Big-Learning Systems for ML on Big Data

Contact: Greg Ganger, Phil Gibbons, Garth Gibson, Eric Xing, Jinliang Wei

Data analytics (a.k.a. Big Data) has emerged as a primary data processing activity for business, science, and online services that attempt to extract insight from quantities of observation data. Increasingly, such analytics center on statistical machine learning (ML), in which an algorithm determines model parameters that make a chosen statistical model best fit the training data. Once fit (trained), such models can expose relationships among data items (e.g., for grouping documents into topics), predict outcomes for new data items based on selected characteristics (e.g., for recommendation systems), correlate effects with causes (e.g., for genomic analyses of diseases), and so on.

Growth in data sizes and desired model precision generally dictates parallel execution of ML algorithms on clusters of servers. Naturally, parallel ML involves the same work distribution, synchronization and data consistency challenges as other parallel computations. The PDL big-learning group has attacked these challenges, creating and refining powerful new approaches for supporting large-scale ML on Big Data. This short article overviews an inter-related collection of our efforts in this space.

Iterative Convergent ML

Most modern ML approaches rely on iterative convergent algorithms, such as stochastic gradient descent (SGD), to determine model parameter values. These algorithms start with some guess at a solution (a set of parameter values) and refine this guess over a number of iterations over the training data, improving an explicit goodness-of-solution objective function until sufficient convergence or goodness has been reached. Generally speaking, parallel realizations of iterative ML partition training data among the worker threads (running on available cores of each server used) that each contribute to computing the derived parameter values.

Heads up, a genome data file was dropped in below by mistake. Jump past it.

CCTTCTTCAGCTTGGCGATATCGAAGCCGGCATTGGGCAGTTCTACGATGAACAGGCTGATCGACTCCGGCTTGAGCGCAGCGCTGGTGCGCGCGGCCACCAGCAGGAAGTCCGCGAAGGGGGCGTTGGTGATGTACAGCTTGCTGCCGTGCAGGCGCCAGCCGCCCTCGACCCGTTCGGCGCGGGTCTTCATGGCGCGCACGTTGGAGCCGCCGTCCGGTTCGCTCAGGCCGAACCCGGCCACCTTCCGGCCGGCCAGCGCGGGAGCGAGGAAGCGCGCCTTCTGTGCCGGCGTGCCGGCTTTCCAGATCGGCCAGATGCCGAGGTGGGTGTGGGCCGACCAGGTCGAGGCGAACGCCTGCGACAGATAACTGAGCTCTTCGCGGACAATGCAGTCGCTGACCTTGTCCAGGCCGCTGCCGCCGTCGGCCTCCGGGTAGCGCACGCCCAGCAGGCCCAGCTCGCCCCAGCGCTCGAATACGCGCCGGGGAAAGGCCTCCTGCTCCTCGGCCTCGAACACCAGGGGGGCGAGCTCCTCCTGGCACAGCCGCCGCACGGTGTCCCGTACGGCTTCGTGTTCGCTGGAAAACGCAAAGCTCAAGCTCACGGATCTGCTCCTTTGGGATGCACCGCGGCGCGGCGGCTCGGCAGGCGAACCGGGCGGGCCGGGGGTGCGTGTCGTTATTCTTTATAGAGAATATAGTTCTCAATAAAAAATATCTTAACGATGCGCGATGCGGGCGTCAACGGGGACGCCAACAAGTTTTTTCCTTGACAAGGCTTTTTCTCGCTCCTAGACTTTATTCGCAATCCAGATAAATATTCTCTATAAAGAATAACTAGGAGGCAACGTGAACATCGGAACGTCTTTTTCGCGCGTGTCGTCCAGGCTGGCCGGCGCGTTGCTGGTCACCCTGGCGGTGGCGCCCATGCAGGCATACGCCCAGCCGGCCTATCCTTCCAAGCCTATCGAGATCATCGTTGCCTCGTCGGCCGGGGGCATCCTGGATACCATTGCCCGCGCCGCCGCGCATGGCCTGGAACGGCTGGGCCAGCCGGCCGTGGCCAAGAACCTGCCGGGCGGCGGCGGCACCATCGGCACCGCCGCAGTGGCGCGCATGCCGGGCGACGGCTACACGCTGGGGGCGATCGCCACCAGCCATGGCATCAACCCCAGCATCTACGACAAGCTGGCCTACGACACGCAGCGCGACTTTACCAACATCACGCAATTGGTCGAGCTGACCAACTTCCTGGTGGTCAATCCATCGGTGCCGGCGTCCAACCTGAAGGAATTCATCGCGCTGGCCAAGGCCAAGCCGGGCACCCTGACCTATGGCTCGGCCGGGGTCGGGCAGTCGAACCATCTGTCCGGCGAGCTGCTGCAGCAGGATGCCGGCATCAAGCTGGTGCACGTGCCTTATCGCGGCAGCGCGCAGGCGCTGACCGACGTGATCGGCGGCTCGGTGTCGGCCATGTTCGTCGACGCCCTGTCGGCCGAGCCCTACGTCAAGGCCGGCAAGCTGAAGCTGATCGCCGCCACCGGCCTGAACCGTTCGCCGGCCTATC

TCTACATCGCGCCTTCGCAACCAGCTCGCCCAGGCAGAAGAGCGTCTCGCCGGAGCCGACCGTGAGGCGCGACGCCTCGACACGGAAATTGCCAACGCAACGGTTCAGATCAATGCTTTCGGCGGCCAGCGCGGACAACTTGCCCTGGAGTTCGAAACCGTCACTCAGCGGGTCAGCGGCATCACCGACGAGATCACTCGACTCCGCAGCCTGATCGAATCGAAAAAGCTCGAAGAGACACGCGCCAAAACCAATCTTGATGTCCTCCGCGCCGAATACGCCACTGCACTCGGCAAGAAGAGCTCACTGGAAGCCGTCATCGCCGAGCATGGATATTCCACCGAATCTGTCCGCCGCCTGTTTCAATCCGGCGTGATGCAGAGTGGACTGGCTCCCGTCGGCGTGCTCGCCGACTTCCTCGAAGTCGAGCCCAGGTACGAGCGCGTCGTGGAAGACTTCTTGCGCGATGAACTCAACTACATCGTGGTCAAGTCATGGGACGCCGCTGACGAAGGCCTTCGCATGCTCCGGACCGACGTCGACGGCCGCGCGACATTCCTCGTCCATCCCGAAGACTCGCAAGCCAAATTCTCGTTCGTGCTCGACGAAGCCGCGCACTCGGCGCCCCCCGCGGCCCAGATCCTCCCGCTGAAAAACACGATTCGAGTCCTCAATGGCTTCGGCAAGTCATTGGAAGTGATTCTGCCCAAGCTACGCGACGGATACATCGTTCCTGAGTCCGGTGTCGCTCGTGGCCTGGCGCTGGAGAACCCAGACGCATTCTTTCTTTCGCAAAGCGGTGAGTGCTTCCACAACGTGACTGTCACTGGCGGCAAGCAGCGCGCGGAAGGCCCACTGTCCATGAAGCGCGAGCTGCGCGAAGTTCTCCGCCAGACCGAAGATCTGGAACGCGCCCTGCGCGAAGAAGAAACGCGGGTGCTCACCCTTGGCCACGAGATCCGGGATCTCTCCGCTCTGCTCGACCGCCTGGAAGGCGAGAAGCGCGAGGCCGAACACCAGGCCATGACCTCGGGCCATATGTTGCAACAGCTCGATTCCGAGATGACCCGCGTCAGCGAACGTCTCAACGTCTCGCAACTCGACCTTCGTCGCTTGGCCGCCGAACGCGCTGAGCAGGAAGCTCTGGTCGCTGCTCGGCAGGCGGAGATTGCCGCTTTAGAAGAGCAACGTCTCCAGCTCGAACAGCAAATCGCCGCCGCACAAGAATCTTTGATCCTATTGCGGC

Historically, the most common parallel execution model for iterative ML has been based on the Bulk Synchronous Parallel (BSP) model. In BSP, each thread executes a given amount of work on a private copy of shared state and barrier synchronizes with the others. Once all threads reach the barrier, updates are exchanged among threads, and a next amount of work is executed. Commonly, in iterative ML, one iteration over the training data is performed between each pair of barriers.

Early parallel ML implementations used direct message passing among threads for coordination and update exchanges, forcing the ML application writer to deal with all of the complexities of parallel computing. The rise of map-reduce-style data processing systems, like Hadoop and Spark, allowed simpler implementations but suffer significant performance problems for parallel ML due to strict limitations on state sharing and communication among threads.

The most efficient modern frameworks for parallel ML use a parameter server architecture to make it easier for ML programmers to build and scale ML applications (“More Effective Distributed ML via a Stale Synchronous Parallel Parameter Server” [1], “Scaling Distributed Machine Learning with the Parameter Server” [2]). Figure 1 illustrates this architecture in which all state shared among worker threads is kept in a specialized key-value store, which is commonly sharded across the same machines used to execute the worker threads. Worker threads process their assigned training data using simple READ and UPDATE methods to check and adjust parameter values. UPDATE operations must be sufficiently commutative and associative that concurrent UPDATEs by different workers can be applied to the shared parameters in any order. To avoid constant remote communication, the client-side library caches parameter values locally and buffers updates.

Figure 1. Big-Learning Systems for ML on Big Data

Parameter Server Specialization

PDL has a strong track record of innovation on efficient, high-performance key-value store systems, such as FAWN, SILT, and MICA. Because a parameter server is a key-value store, much of PDL’s previous work applies. But, we have also found that unique characteristics of parallel ML invite specialization, such as to exploit the iterative-ness and convergence properties to increase efficiency and complete training more quickly.